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Altamont Pass bird kill is even higher

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POSTED October 17, 2013 12:16 a.m.

Editor, Manteca Bulletin,

For years I have been helping to educate millions that wind energy is not “green” but a National disgrace. So I was very glad to see your column (Dennis Wyatt: “Want to kill a federally protected eagle? Place a wind turbine on the Altamont Pass” on Oct. 14, 2013).

I want to clear up a few minor points. Altamont Pass is going through a massive expansion. When they are finished they will have two to three times more total deadly rotor sweep than all the combined rotor sweep of the 5,000 earlier model turbines. Even so the APRWA will not exceed 580 MW capacity on paper. The new turbines will have blade tip speeds approximately 33% faster. They will also have slower cut in speeds so they will spin more throughout the year.  Altamont Pass has not reduced their mortality they only changed their research methodology so it would appear so. They are actually now finding about twice as many bodies as they did when the lawsuit was settled with CARE and Audubon while proclaiming mortality reductions.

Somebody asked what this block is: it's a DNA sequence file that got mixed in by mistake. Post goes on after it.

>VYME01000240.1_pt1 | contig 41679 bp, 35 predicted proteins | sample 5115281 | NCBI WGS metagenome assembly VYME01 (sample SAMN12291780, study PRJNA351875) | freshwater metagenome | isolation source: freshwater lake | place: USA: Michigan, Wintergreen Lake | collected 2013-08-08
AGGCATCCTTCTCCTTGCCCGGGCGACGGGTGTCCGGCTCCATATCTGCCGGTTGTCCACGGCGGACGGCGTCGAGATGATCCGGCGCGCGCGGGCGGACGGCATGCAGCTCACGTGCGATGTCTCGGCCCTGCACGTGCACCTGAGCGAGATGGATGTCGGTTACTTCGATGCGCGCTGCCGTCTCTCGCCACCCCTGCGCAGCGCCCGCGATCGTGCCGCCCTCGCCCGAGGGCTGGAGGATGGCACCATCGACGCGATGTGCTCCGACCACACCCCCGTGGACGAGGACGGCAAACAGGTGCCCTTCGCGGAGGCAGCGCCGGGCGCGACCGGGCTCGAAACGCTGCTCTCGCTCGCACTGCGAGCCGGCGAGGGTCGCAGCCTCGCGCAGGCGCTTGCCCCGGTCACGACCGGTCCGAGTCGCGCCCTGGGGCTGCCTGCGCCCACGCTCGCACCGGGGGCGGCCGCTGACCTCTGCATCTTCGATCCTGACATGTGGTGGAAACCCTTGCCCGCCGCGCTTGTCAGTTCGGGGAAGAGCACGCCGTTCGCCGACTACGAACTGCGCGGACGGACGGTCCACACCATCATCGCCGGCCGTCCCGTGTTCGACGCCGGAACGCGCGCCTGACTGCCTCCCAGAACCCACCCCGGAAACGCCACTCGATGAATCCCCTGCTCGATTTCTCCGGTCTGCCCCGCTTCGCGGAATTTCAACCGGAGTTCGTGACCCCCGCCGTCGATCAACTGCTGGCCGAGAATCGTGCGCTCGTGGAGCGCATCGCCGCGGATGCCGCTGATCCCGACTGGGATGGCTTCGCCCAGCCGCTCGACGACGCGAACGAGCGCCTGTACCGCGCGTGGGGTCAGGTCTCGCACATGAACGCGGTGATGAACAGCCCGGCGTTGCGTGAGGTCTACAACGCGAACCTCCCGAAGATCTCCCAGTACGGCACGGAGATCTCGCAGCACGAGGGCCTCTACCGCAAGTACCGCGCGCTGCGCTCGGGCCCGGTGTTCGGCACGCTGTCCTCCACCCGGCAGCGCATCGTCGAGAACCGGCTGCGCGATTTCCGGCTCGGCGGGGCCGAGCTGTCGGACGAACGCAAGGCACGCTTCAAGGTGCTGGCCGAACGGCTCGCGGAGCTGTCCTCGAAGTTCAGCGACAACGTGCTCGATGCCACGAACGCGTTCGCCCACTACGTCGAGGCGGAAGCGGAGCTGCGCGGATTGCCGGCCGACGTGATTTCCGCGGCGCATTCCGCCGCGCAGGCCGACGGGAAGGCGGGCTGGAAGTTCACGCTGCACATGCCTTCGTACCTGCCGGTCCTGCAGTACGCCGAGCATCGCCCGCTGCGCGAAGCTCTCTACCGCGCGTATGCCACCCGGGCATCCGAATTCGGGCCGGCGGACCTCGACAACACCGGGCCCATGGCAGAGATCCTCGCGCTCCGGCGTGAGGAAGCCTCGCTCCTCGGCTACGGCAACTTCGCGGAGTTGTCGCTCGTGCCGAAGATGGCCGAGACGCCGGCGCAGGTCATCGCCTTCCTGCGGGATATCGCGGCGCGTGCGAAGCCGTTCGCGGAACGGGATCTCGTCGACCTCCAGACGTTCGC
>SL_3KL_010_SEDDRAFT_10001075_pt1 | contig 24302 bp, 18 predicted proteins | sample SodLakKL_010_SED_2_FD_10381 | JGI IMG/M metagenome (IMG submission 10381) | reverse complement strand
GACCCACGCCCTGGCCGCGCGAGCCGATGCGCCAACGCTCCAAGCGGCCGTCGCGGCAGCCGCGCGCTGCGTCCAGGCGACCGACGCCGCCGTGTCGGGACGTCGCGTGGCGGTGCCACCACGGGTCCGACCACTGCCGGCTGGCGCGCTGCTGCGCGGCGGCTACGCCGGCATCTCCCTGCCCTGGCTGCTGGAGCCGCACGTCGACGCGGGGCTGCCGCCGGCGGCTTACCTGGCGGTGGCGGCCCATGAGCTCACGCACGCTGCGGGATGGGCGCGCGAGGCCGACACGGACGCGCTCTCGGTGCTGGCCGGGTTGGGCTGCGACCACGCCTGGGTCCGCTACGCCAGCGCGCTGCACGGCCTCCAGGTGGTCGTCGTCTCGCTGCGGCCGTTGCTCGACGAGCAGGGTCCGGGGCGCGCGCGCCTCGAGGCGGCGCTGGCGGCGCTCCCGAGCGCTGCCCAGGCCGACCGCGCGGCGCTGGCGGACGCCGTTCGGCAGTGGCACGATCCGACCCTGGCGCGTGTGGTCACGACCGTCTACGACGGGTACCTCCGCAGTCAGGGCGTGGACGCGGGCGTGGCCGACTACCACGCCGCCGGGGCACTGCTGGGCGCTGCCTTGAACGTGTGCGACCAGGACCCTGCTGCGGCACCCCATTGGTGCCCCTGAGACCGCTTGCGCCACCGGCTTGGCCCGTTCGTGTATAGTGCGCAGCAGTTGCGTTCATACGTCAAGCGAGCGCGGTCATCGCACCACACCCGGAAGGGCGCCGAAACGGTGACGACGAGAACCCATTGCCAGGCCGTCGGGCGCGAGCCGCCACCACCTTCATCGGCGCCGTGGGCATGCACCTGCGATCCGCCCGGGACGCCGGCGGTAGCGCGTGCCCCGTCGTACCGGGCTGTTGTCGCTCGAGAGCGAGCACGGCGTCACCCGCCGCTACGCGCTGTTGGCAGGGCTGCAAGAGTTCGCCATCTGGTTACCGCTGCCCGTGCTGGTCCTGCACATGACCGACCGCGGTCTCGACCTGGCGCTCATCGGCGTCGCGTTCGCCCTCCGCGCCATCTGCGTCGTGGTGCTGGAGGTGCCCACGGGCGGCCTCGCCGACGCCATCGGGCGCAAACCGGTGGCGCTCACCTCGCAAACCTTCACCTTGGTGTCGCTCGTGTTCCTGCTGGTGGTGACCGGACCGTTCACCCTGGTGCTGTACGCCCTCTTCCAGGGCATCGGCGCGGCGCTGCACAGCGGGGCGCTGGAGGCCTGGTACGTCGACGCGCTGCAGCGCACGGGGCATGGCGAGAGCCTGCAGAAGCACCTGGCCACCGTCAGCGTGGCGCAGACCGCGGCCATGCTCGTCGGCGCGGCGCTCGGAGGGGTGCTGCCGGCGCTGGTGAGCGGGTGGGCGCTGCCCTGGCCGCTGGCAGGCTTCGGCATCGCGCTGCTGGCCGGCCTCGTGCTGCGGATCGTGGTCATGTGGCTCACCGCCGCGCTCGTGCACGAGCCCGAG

I also believe from my research of the wind industry and all the Altamont studies, the true mortality at Altamont is between 50,000 to100,000 bird and bat fatalities per year. This is more than 10 times the number stated in your article.  

In the 1998-2003 study only actually found about 11 dead eagles a year but estimated the total to be 116 per year.  The latest studies are finding about 21 per year and the estimates have been lowered to about 40 to 50 eagles per year. Also included in the raptor mortality list and hidden until recently is the fact that Altamont has been killing Peregrine falcons.

 Lastly Altamont is required to keep track of their eagle and bird mortality, most other wind farms are not. The point I am trying to make is that there are other wind farms with higher mortality.  If proper studies were conducted I believe the Kennedy Ranch turbines located close to Padre Island in Texas would show at least twice the mortality. 

Jim Wiegand

Oct. 15, 2013

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